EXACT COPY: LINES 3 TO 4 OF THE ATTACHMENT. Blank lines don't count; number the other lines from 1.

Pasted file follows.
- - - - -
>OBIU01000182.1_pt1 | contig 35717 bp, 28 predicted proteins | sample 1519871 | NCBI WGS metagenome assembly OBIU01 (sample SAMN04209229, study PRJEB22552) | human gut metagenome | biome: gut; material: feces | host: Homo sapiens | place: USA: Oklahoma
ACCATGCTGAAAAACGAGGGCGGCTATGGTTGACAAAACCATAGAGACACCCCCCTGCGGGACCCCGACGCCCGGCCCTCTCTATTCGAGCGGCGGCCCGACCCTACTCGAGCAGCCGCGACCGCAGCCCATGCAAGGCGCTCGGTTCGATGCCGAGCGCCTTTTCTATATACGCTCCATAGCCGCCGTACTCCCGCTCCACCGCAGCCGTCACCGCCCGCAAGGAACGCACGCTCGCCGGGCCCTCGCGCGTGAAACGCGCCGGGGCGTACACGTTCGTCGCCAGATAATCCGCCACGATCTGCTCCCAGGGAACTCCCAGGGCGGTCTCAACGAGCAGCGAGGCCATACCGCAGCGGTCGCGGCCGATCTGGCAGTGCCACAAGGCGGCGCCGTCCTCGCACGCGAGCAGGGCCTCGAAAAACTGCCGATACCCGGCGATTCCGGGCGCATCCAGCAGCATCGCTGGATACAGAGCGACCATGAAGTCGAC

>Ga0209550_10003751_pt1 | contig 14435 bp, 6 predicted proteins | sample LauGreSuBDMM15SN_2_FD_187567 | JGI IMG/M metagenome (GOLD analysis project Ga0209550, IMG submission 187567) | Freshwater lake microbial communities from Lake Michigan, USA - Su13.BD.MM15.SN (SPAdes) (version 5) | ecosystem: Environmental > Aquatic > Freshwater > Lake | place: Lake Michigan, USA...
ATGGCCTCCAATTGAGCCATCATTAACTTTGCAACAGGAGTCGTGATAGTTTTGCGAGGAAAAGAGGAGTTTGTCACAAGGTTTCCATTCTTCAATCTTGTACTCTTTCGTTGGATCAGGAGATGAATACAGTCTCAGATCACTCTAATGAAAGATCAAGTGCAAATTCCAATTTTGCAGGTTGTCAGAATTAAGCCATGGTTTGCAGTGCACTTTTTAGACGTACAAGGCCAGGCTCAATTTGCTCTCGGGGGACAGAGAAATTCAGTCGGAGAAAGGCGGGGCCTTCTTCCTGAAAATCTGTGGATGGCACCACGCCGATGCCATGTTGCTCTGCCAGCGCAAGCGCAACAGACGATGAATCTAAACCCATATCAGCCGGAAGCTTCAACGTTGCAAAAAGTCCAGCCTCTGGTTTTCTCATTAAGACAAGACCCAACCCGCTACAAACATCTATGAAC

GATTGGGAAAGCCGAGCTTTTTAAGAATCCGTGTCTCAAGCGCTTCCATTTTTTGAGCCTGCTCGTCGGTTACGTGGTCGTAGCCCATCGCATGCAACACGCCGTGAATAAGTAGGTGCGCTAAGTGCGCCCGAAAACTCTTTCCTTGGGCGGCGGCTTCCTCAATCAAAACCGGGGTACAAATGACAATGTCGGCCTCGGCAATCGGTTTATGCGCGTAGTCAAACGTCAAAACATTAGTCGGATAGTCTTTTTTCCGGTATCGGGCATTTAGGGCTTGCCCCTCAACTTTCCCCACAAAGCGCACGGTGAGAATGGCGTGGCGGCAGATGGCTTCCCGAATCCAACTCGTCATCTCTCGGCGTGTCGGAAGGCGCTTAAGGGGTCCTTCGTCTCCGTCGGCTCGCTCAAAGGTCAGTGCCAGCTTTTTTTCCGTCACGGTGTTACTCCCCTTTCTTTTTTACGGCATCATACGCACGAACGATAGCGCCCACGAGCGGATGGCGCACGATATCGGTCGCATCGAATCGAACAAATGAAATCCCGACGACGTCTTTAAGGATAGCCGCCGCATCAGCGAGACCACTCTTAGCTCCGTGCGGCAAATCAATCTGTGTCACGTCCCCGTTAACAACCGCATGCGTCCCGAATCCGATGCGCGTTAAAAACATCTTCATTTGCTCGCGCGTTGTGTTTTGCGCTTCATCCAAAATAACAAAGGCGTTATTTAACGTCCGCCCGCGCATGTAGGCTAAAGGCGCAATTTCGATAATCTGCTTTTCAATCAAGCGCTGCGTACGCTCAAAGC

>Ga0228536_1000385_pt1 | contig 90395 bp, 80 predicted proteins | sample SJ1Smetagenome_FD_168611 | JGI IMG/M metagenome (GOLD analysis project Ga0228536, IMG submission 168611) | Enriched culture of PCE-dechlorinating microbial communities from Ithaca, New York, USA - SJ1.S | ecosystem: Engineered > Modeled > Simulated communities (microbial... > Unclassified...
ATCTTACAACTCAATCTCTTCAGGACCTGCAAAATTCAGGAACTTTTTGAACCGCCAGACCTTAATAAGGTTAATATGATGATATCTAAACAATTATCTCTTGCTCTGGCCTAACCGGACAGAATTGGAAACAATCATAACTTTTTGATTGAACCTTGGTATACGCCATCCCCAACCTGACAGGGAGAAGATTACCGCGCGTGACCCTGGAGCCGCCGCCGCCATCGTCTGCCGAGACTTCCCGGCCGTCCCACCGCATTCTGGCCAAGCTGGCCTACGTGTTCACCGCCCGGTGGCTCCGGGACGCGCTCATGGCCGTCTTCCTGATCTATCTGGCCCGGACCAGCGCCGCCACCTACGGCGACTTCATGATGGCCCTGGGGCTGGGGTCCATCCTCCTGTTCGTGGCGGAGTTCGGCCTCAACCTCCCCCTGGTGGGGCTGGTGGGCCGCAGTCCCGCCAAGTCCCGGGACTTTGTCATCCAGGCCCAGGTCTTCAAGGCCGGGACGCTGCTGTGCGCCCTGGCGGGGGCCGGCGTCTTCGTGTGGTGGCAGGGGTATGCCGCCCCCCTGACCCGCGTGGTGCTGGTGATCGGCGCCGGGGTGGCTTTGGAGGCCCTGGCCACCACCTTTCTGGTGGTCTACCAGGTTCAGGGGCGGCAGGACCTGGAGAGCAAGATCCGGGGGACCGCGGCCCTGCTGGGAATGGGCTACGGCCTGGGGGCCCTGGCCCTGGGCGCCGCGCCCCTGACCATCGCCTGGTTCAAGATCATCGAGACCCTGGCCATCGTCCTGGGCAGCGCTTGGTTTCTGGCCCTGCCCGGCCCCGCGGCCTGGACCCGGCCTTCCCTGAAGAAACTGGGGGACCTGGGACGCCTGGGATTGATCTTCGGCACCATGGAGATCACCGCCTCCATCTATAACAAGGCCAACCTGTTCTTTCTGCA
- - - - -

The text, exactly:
>Ga0209550_10003751_pt1 | contig 14435 bp, 6 predicted proteins | sample LauGreSuBDMM15SN_2_FD_187567 | JGI IMG/M metagenome (GOLD analysis project Ga0209550, IMG submission 187567) | Freshwater lake microbial communities from Lake Michigan, USA - Su13.BD.MM15.SN (SPAdes) (version 5) | ecosystem: Environmental > Aquatic > Freshwater > Lake | place: Lake Michigan, USA...
ATGGCCTCCAATTGAGCCATCATTAACTTTGCAACAGGAGTCGTGATAGTTTTGCGAGGAAAAGAGGAGTTTGTCACAAGGTTTCCATTCTTCAATCTTGTACTCTTTCGTTGGATCAGGAGATGAATACAGTCTCAGATCACTCTAATGAAAGATCAAGTGCAAATTCCAATTTTGCAGGTTGTCAGAATTAAGCCATGGTTTGCAGTGCACTTTTTAGACGTACAAGGCCAGGCTCAATTTGCTCTCGGGGGACAGAGAAATTCAGTCGGAGAAAGGCGGGGCCTTCTTCCTGAAAATCTGTGGATGGCACCACGCCGATGCCATGTTGCTCTGCCAGCGCAAGCGCAACAGACGATGAATCTAAACCCATATCAGCCGGAAGCTTCAACGTTGCAAAAAGTCCAGCCTCTGGTTTTCTCATTAAGACAAGACCCAACCCGCTACAAACATCTATGAAC